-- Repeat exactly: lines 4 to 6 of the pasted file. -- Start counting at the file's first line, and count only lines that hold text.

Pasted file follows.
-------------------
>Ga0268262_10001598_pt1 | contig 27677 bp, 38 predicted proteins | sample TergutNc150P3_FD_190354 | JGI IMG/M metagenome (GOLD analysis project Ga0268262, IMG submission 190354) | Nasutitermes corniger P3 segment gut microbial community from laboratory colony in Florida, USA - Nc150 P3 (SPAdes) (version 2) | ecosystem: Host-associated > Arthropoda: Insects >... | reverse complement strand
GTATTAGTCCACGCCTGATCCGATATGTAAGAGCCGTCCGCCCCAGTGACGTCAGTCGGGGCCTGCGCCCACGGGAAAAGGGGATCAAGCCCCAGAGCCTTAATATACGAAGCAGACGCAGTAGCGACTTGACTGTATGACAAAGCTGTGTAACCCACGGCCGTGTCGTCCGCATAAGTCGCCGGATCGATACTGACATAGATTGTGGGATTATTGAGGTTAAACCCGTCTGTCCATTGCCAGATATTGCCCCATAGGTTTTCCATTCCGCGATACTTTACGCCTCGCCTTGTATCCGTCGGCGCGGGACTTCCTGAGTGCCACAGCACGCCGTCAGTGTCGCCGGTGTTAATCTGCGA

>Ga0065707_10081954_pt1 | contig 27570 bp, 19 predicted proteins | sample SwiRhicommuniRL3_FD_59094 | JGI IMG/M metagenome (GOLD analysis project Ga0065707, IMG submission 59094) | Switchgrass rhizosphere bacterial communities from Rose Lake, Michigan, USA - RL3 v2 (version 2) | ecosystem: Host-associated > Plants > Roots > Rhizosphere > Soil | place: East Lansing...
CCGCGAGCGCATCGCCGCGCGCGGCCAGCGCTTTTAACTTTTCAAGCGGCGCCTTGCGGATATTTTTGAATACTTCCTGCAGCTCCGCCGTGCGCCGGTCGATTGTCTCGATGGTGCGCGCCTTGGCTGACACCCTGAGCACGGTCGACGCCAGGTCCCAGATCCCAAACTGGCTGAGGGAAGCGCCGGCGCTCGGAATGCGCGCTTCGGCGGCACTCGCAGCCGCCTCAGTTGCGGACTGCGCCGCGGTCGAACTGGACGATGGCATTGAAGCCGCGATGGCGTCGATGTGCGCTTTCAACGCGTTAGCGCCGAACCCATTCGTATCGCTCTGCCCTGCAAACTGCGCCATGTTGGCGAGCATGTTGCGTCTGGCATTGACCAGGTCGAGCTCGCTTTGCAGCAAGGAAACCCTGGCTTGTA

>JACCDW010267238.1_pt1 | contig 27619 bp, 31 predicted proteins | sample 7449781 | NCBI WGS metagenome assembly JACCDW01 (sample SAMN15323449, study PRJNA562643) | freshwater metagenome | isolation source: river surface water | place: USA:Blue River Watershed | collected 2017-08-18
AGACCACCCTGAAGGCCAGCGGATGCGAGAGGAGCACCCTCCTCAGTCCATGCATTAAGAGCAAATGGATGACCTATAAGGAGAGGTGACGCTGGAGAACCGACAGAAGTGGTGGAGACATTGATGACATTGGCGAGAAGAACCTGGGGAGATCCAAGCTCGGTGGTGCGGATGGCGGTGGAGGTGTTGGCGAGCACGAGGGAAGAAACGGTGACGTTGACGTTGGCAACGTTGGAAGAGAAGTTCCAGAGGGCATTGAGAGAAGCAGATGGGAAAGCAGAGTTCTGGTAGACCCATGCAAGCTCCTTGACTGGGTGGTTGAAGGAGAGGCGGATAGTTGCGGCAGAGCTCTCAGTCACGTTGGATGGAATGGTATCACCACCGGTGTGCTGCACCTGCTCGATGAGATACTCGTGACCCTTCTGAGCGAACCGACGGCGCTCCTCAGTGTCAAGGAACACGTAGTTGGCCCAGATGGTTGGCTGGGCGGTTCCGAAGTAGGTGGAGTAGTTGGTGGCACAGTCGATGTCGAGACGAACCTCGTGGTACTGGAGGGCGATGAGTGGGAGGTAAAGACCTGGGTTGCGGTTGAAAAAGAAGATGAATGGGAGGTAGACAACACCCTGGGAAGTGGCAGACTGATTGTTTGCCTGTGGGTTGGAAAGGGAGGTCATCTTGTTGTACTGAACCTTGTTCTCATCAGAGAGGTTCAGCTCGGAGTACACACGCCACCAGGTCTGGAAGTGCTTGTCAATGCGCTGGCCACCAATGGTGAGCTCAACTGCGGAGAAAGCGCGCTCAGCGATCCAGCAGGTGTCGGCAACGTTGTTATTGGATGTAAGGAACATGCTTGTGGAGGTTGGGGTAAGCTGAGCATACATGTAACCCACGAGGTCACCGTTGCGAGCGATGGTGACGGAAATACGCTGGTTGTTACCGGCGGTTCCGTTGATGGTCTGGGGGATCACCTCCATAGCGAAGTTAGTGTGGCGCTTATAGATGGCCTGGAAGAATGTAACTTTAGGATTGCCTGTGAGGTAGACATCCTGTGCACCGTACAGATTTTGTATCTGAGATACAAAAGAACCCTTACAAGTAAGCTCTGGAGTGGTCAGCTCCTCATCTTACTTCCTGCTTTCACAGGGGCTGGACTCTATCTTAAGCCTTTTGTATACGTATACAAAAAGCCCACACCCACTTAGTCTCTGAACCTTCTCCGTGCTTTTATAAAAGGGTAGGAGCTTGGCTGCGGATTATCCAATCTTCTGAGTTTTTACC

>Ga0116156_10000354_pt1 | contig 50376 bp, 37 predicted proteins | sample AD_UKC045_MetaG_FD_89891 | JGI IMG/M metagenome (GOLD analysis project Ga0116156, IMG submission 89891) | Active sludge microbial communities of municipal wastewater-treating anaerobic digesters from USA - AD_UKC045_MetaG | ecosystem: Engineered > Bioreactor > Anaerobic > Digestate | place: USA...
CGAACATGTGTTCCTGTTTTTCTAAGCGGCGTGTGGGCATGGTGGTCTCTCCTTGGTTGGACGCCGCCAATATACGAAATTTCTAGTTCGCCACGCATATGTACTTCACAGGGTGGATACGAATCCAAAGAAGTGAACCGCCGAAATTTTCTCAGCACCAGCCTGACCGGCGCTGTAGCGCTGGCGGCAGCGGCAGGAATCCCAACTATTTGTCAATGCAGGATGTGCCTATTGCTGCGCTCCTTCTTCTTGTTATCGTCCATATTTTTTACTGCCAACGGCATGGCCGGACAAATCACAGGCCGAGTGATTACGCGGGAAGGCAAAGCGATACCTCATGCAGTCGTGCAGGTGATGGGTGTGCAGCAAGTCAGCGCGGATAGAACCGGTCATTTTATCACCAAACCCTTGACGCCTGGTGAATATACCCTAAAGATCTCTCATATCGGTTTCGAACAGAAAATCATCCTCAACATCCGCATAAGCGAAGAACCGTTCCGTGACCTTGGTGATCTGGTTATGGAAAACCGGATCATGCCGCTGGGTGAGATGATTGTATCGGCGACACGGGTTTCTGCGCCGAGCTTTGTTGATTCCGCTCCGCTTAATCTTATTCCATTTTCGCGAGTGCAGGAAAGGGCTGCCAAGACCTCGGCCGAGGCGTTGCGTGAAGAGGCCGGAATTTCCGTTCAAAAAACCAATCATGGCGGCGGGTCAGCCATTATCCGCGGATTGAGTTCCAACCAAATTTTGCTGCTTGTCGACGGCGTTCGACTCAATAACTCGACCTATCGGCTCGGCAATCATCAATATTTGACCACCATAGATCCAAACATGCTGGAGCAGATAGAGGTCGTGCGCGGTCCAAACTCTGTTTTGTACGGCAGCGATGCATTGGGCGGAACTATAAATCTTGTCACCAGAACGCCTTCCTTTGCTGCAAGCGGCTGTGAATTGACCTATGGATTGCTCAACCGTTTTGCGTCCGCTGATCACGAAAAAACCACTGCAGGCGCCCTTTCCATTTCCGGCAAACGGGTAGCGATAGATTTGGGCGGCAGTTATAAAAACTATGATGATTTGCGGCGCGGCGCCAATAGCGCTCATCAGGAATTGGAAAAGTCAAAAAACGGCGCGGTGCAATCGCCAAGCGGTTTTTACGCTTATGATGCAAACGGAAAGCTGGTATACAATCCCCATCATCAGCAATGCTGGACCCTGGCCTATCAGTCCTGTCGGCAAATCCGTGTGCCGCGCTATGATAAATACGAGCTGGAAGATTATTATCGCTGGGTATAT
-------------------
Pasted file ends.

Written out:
CCGCGAGCGCATCGCCGCGCGCGGCCAGCGCTTTTAACTTTTCAAGCGGCGCCTTGCGGATATTTTTGAATACTTCCTGCAGCTCCGCCGTGCGCCGGTCGATTGTCTCGATGGTGCGCGCCTTGGCTGACACCCTGAGCACGGTCGACGCCAGGTCCCAGATCCCAAACTGGCTGAGGGAAGCGCCGGCGCTCGGAATGCGCGCTTCGGCGGCACTCGCAGCCGCCTCAGTTGCGGACTGCGCCGCGGTCGAACTGGACGATGGCATTGAAGCCGCGATGGCGTCGATGTGCGCTTTCAACGCGTTAGCGCCGAACCCATTCGTATCGCTCTGCCCTGCAAACTGCGCCATGTTGGCGAGCATGTTGCGTCTGGCATTGACCAGGTCGAGCTCGCTTTGCAGCAAGGAAACCCTGGCTTGTA

>JACCDW010267238.1_pt1 | contig 27619 bp, 31 predicted proteins | sample 7449781 | NCBI WGS metagenome assembly JACCDW01 (sample SAMN15323449, study PRJNA562643) | freshwater metagenome | isolation source: river surface water | place: USA:Blue River Watershed | collected 2017-08-18
AGACCACCCTGAAGGCCAGCGGATGCGAGAGGAGCACCCTCCTCAGTCCATGCATTAAGAGCAAATGGATGACCTATAAGGAGAGGTGACGCTGGAGAACCGACAGAAGTGGTGGAGACATTGATGACATTGGCGAGAAGAACCTGGGGAGATCCAAGCTCGGTGGTGCGGATGGCGGTGGAGGTGTTGGCGAGCACGAGGGAAGAAACGGTGACGTTGACGTTGGCAACGTTGGAAGAGAAGTTCCAGAGGGCATTGAGAGAAGCAGATGGGAAAGCAGAGTTCTGGTAGACCCATGCAAGCTCCTTGACTGGGTGGTTGAAGGAGAGGCGGATAGTTGCGGCAGAGCTCTCAGTCACGTTGGATGGAATGGTATCACCACCGGTGTGCTGCACCTGCTCGATGAGATACTCGTGACCCTTCTGAGCGAACCGACGGCGCTCCTCAGTGTCAAGGAACACGTAGTTGGCCCAGATGGTTGGCTGGGCGGTTCCGAAGTAGGTGGAGTAGTTGGTGGCACAGTCGATGTCGAGACGAACCTCGTGGTACTGGAGGGCGATGAGTGGGAGGTAAAGACCTGGGTTGCGGTTGAAAAAGAAGATGAATGGGAGGTAGACAACACCCTGGGAAGTGGCAGACTGATTGTTTGCCTGTGGGTTGGAAAGGGAGGTCATCTTGTTGTACTGAACCTTGTTCTCATCAGAGAGGTTCAGCTCGGAGTACACACGCCACCAGGTCTGGAAGTGCTTGTCAATGCGCTGGCCACCAATGGTGAGCTCAACTGCGGAGAAAGCGCGCTCAGCGATCCAGCAGGTGTCGGCAACGTTGTTATTGGATGTAAGGAACATGCTTGTGGAGGTTGGGGTAAGCTGAGCATACATGTAACCCACGAGGTCACCGTTGCGAGCGATGGTGACGGAAATACGCTGGTTGTTACCGGCGGTTCCGTTGATGGTCTGGGGGATCACCTCCATAGCGAAGTTAGTGTGGCGCTTATAGATGGCCTGGAAGAATGTAACTTTAGGATTGCCTGTGAGGTAGACATCCTGTGCACCGTACAGATTTTGTATCTGAGATACAAAAGAACCCTTACAAGTAAGCTCTGGAGTGGTCAGCTCCTCATCTTACTTCCTGCTTTCACAGGGGCTGGACTCTATCTTAAGCCTTTTGTATACGTATACAAAAAGCCCACACCCACTTAGTCTCTGAACCTTCTCCGTGCTTTTATAAAAGGGTAGGAGCTTGGCTGCGGATTATCCAATCTTCTGAGTTTTTACC